How should I respond to my parents' negative feelings about the people I've been dating? I'm a young adult in my early twenties, living in my parents' home. I've had several relationships over the past few years, but my mom and dad haven't thought much of any of them - despite the fact that the individuals involved were serious Christians. I want to honor my parents, but I also need to live my own life. Should I put much stock in what they think?
Many cultural analysts have observed that modern educational and economic realities have had the effect of prolonging "adolescence" in contemporary society. For a number of reasons, it's increasingly common for young adults in their twenties to be living at home with their parents. There are pros and cons to this arrangement, of course, but there's no denying that it places a young man or woman under a unique set of pressures - pressures that would have been unheard of in earlier generations.
You said it yourself: you want to honor your parents, but you also have a burning desire to be your own person and live your own life. What you need to realize is that, to some extent, your present conflicts have less to do with the nature of your romantic interests than with the awkward complexities of your living situation.
You didn't mention whether you are working full-time or attending college. In either case, you may want to begin working on a plan to become more independent and self-sufficient. Naturally, this will be harder if you're a student; still, it might be possible to earn a portion of your own support by working part-time. A measure of financial independence can be surprisingly empowering and liberating. With money of your own, you could investigate the possibility of securing on-campus housing, renting a room, or sharing the cost of an apartment with several fellow students. This would be done even easier if you have steady full-time employment.
Once out from under your parents' roof, you'll find it easier to sort out the family dynamics that have been frustrating your relationships with members of the opposite sex. You're wise, of course, to take your mom and dad's desires into account, and you certainly don't want to abandon the values they've worked so hard to instill in you during your growing-up years. At the same time, an individual in his or her early to mid-twenties has to learn how think, choose, and act independently. Living on your own will help you achieve the distance and perspective you need in order to do that.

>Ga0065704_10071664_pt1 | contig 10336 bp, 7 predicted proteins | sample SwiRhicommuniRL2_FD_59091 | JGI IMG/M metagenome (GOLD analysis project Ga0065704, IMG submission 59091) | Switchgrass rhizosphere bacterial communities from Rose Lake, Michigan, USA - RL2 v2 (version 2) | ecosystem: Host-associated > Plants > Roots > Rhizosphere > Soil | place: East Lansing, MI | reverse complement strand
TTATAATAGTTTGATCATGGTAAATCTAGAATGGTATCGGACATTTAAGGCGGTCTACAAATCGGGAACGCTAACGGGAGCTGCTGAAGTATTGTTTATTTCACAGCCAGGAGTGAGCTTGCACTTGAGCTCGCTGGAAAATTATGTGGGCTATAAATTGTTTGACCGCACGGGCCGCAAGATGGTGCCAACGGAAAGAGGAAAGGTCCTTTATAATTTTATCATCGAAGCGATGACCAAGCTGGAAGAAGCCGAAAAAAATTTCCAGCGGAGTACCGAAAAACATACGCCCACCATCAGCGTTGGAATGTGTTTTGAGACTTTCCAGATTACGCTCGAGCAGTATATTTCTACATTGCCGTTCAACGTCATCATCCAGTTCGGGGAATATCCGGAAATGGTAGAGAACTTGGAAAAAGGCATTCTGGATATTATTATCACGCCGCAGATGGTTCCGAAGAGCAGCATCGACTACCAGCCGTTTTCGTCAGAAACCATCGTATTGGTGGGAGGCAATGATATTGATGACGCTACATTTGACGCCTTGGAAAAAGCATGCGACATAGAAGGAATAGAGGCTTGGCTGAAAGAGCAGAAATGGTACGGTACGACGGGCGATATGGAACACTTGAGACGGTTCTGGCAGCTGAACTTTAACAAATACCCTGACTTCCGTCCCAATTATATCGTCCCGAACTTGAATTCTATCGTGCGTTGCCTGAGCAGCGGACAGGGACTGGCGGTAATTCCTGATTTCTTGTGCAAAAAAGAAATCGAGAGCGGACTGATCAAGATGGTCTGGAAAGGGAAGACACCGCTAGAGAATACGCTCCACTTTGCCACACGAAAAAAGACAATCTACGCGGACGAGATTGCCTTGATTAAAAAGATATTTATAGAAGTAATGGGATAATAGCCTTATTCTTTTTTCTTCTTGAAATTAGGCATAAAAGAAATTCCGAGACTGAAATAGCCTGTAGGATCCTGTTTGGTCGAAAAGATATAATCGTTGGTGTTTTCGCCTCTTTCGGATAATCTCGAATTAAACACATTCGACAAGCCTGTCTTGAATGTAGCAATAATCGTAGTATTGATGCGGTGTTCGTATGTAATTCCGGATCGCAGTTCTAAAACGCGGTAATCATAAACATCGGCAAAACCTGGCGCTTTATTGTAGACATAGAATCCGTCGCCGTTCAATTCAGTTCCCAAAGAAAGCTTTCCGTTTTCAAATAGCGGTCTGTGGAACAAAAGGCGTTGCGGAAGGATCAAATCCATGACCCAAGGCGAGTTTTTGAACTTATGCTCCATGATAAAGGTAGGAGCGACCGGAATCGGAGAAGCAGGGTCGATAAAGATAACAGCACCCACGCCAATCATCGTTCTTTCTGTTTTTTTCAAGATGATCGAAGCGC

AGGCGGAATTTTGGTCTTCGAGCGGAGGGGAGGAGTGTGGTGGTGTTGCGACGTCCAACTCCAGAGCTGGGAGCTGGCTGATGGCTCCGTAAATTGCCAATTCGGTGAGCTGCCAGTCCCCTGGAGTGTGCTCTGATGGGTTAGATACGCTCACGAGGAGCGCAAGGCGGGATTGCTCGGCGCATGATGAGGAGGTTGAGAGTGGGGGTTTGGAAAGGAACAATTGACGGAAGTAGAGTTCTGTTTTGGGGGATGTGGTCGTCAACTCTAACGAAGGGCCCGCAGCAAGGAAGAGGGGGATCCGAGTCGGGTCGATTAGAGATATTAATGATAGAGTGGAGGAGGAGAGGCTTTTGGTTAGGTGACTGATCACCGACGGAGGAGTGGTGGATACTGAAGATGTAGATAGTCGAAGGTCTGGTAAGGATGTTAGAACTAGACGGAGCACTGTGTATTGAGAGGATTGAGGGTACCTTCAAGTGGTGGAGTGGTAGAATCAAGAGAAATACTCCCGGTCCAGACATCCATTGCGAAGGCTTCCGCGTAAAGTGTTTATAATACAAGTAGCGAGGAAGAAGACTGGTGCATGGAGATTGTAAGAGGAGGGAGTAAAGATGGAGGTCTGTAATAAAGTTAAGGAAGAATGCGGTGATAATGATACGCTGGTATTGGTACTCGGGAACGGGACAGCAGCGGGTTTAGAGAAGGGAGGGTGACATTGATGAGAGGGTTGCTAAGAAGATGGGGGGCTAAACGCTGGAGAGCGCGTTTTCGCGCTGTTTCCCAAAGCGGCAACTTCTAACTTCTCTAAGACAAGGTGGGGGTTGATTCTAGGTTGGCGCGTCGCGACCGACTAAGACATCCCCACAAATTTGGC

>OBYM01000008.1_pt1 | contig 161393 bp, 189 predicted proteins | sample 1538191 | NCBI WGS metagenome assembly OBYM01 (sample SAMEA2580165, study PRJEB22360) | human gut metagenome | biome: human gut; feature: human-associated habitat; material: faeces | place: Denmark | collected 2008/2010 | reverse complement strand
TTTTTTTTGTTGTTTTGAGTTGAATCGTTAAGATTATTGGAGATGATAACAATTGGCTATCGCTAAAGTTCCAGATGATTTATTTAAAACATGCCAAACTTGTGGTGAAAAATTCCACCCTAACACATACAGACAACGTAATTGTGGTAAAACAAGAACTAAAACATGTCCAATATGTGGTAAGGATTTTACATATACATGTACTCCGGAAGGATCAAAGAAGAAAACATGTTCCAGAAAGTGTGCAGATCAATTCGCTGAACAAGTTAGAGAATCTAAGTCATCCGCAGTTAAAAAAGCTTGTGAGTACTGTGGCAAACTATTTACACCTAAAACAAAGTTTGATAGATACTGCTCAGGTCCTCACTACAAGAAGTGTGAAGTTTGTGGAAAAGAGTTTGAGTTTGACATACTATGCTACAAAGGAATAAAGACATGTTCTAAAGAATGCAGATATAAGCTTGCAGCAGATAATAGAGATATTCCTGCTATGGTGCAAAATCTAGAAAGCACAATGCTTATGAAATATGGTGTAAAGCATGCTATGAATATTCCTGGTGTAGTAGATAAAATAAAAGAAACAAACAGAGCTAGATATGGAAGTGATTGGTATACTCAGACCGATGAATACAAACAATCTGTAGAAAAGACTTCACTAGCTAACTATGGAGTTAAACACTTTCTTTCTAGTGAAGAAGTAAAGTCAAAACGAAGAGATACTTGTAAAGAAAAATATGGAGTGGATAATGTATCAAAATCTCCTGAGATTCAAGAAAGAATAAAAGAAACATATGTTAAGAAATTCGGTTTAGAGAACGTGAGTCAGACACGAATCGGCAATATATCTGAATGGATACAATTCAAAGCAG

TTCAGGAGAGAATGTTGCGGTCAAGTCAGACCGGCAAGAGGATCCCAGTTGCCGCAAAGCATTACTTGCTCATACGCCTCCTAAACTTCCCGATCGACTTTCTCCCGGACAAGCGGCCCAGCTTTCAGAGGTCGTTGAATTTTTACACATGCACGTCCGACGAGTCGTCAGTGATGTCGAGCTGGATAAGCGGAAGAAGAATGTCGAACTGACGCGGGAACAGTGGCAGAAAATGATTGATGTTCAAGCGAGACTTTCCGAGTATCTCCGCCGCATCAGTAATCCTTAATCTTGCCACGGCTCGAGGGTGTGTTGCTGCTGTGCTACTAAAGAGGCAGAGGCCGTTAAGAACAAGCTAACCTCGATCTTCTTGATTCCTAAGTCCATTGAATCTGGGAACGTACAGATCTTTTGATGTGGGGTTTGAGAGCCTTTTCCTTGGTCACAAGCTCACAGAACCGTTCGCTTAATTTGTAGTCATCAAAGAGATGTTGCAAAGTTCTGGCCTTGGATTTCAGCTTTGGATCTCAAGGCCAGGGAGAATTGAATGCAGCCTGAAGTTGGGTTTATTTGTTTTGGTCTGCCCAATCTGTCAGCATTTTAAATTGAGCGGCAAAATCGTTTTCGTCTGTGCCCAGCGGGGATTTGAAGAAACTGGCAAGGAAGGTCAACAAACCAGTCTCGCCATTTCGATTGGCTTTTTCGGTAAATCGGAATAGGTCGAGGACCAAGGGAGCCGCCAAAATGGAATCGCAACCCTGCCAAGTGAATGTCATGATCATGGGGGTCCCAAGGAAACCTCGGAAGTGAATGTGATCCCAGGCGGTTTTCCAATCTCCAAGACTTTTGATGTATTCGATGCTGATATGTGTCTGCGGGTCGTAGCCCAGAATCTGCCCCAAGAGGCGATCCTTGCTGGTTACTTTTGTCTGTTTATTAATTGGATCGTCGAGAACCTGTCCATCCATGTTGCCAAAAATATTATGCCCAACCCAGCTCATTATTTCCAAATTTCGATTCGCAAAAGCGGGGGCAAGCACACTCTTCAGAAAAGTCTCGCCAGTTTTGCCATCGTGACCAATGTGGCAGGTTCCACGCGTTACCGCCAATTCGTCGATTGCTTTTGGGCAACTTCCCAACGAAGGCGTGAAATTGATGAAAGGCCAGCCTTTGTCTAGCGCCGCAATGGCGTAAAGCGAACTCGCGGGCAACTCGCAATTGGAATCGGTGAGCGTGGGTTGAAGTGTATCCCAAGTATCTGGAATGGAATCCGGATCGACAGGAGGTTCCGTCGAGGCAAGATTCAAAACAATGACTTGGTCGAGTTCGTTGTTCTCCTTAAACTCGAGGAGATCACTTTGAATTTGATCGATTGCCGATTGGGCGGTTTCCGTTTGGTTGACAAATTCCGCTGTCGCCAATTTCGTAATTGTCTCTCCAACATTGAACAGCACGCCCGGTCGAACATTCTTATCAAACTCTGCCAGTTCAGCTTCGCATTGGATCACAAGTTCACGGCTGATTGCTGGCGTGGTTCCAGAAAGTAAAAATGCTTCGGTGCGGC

As you begin moving in this direction, you may want to seek out the guidance of an objective third party. A pastor, an older adult in your church, or a professional Christian counselor could be a tremendous help to you at this stage in your life. Focus on the Family's Counseling Department can provide you with a list of qualified marriage-and-family specialists practicing in your local area. They would also be happy to consult with you over the phone. You can call one of them at this number.
When and if you find yourself involved in another romantic relationship, we would urge you to move forward with caution and discernment. Give your parents' perspective the careful consideration it deserves, but take time to listen to the counsel of other godly friends and advisors as well. Commit the situation to prayer, asking the Lord to guide you and provide for you according to His wisdom and plan for your life. Ask your boyfriend or girlfriend to consider the option of seeking professional counseling together. And avail yourself of as many biblically oriented premarital resources as you can lay your hands on.
I, Isaac, Take Thee, Rebekah (book)
Boundless - Boundless Webzine for Christian SinglesReferral
Couple Checkup - An online marriage assessment to assist couples in discerning their strengths and growth areas.